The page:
As a growing adult, I can’t help but feel like the world is slowly moving against unironic positivity and towards dark cynicism. Happiness is often associated with naivety, memes should be self-deprecating, and being pessimistic is the new meta. This is without doubt reflected in media today, where people gravitate towards dark humor or exploration into the depths of human mentality. Even comedy is full of people making fun of themselves or others, and it is hard to find something that is wholesome and not offensive to some. Anime is no exception, as dark shows like Promised Neverland, Devilman Crybaby, and Psycho Pass dominate the charts. Even genres that are known to be happy and positive in the past have started to favor counter-genre entries such as Madoka Magica and Re: Zero. Sure, we do get comedies like KonoSuba and No Game No Life, but even the humor we get from these shows is often at the detriment of the characters featured in them. At first, my edgy self thought this was very “cool” and believed that humans should explore the darker side of things, as the shock and crude awakening we get might teach us more than believing that everything is A-OK.
That is, until I saw That Time I got Reincarnated as a Slime.
A lot of people categorize Slime as another counter-genre entry to the isekai trope due to the fact that it is a story of a slime, usually considered a low-level mob in RPGs, making its way up in the world. But if I were to have a say, I would consider Slime to be the purest form of isekai there is. The whole concept of isekai is that it allows the viewers to escape the boring and unforgiving reality of our world into a fantasy universe, where the viewers can immerse themselves in a character who starts a new fun and adventurous life. Slime nails both of these down arguably better than any other show that I have seen.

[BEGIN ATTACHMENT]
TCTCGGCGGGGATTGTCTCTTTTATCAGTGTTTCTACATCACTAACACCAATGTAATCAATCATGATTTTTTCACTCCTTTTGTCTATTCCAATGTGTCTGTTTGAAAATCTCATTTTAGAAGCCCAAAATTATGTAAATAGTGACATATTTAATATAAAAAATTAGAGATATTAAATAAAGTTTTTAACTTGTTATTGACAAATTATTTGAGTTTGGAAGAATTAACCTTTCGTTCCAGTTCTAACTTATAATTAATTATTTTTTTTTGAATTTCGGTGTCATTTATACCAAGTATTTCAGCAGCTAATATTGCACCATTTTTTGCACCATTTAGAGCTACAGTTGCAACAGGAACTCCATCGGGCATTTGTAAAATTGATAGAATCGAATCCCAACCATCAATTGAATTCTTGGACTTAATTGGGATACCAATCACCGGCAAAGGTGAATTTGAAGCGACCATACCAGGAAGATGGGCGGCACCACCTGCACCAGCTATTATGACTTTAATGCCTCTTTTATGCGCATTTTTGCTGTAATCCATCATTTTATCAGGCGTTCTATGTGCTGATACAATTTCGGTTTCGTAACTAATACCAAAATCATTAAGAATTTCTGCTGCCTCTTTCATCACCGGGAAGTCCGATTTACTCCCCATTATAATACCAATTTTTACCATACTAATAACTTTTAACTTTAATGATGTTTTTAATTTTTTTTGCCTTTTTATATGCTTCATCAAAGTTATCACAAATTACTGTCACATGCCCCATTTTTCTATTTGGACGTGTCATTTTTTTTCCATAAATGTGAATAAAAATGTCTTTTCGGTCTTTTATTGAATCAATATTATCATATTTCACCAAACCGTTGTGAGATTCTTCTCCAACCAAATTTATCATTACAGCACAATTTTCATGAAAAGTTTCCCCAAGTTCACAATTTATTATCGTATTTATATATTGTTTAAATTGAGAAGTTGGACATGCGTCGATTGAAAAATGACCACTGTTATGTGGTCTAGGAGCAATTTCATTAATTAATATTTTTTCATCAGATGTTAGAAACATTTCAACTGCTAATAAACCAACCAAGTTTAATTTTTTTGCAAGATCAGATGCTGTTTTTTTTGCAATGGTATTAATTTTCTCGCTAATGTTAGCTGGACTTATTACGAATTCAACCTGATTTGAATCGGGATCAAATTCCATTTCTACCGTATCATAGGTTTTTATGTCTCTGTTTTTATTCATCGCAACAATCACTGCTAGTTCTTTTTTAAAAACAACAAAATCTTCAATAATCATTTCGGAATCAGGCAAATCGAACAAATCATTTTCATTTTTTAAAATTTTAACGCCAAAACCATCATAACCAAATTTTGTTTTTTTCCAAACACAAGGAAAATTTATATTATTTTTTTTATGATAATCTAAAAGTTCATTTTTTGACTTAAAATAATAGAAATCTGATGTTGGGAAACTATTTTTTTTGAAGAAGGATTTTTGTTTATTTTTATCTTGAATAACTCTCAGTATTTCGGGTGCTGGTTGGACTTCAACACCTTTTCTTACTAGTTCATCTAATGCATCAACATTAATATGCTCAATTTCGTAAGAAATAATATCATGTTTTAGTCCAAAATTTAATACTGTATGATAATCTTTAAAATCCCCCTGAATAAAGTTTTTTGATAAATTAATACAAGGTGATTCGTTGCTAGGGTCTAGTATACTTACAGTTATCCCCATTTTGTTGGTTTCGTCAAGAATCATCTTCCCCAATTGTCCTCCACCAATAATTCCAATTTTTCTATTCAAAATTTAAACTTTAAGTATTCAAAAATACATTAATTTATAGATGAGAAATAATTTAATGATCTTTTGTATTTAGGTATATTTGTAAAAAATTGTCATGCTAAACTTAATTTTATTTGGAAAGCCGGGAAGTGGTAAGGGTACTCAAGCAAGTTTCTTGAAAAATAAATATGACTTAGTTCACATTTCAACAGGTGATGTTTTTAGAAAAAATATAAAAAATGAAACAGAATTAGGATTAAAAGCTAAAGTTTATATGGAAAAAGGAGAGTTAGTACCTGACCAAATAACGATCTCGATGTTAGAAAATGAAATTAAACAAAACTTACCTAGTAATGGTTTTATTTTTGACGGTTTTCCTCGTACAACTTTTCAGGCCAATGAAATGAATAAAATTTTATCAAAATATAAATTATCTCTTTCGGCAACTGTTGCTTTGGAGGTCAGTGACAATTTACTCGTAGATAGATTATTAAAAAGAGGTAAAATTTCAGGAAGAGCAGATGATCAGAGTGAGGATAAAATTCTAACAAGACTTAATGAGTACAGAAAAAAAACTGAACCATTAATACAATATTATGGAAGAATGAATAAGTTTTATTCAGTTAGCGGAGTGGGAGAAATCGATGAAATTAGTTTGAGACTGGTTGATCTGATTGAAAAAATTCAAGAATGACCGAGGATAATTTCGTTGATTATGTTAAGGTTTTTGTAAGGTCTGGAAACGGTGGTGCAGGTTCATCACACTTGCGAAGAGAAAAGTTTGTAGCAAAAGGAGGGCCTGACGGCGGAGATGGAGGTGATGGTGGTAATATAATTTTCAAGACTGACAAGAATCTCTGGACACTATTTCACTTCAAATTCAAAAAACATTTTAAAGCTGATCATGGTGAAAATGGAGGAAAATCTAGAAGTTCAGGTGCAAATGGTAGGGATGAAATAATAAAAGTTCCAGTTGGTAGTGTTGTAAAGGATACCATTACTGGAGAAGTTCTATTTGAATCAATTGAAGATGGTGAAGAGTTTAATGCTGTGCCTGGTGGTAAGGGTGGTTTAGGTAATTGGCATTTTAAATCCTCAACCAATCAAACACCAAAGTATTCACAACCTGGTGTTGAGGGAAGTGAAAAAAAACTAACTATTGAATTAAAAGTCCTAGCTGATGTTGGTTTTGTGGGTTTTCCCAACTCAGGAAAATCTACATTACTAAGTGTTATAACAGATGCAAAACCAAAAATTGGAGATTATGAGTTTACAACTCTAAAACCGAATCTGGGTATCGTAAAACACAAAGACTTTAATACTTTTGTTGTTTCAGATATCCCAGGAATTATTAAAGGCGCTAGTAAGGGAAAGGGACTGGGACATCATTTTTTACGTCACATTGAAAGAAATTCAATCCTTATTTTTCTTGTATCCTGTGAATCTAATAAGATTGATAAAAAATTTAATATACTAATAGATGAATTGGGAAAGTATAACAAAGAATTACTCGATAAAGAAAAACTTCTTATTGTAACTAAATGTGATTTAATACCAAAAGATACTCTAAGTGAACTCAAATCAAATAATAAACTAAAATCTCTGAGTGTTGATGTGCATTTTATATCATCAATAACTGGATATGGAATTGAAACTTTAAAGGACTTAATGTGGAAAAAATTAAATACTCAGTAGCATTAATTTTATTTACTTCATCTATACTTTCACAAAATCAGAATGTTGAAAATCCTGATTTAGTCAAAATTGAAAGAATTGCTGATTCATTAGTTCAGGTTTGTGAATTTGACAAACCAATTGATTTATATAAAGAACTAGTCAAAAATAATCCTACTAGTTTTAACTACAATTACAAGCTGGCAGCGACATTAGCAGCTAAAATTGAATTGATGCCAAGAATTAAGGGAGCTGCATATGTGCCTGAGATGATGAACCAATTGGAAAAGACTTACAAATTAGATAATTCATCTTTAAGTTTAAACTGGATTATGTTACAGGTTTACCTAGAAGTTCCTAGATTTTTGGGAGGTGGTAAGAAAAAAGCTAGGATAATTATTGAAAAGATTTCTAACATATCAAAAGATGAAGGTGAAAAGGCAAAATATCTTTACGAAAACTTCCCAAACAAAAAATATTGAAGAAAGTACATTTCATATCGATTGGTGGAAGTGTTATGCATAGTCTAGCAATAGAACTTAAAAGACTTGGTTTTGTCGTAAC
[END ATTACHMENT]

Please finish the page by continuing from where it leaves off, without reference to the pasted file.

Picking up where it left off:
In my definition of an isekai, the first half is the boring and unforgiving reality of our world. Most of the other isekai shows that I’ve seen rely on the viewers’ previous knowledge of the faults of real life, and try to move onto the fantasy aspect as fast as the pacing allows. Slime unapologetically dedicates much more time to this part of the isekai, making the second part much more fruitful. Readers who have watched the show might be thinking, what is this guy talking about? The protagonist goes into the fantasy world at around the halfway point in episode one, which is pretty standard. Well, no: this show actually has another part dedicated to “isekai’ing”, and that is the introduction of Shizu. A good part of episode six is dedicated to Shizu’s backstory, where we learn that she was isekai’ed during a World War II air raid on Japan. The last thing she saw before she was transported to another world was her mother being crushed by flaming debris and her home being torn apart by bombs falling from above. As soon as she is transported, she is forced to take in the power of flames, the very element that tore her world apart. If that wasn’t bad enough, Shizu was only a child when it all happened. The show pulls no punches in its delivery and execution, making what is usually a goofy and fun isekai transportation one of the bleakest and heartbreaking scenes of the show. If anything, this is representative of modern isekai shows where characters are put through suffering soon after arriving in their fantasy world. However, Slime turns this gloomy situation around by having Rimuru show Shizu the reconstruction and regrowth of Japan after the war, relieving Shizu of her worries for her homeland. This whole sequence was extremely touching and uplifting, showing Shizu and the viewers that humanity could rise up from the ashes of the past. This deep connection between Rimuru and Shizu makes her legacy even more impactful after Rimuru absorbs her, and her presence continues to exist throughout the show even after her passing. Episode six is my favorite episode of the show by far, and that moment is something I will remember for a long time.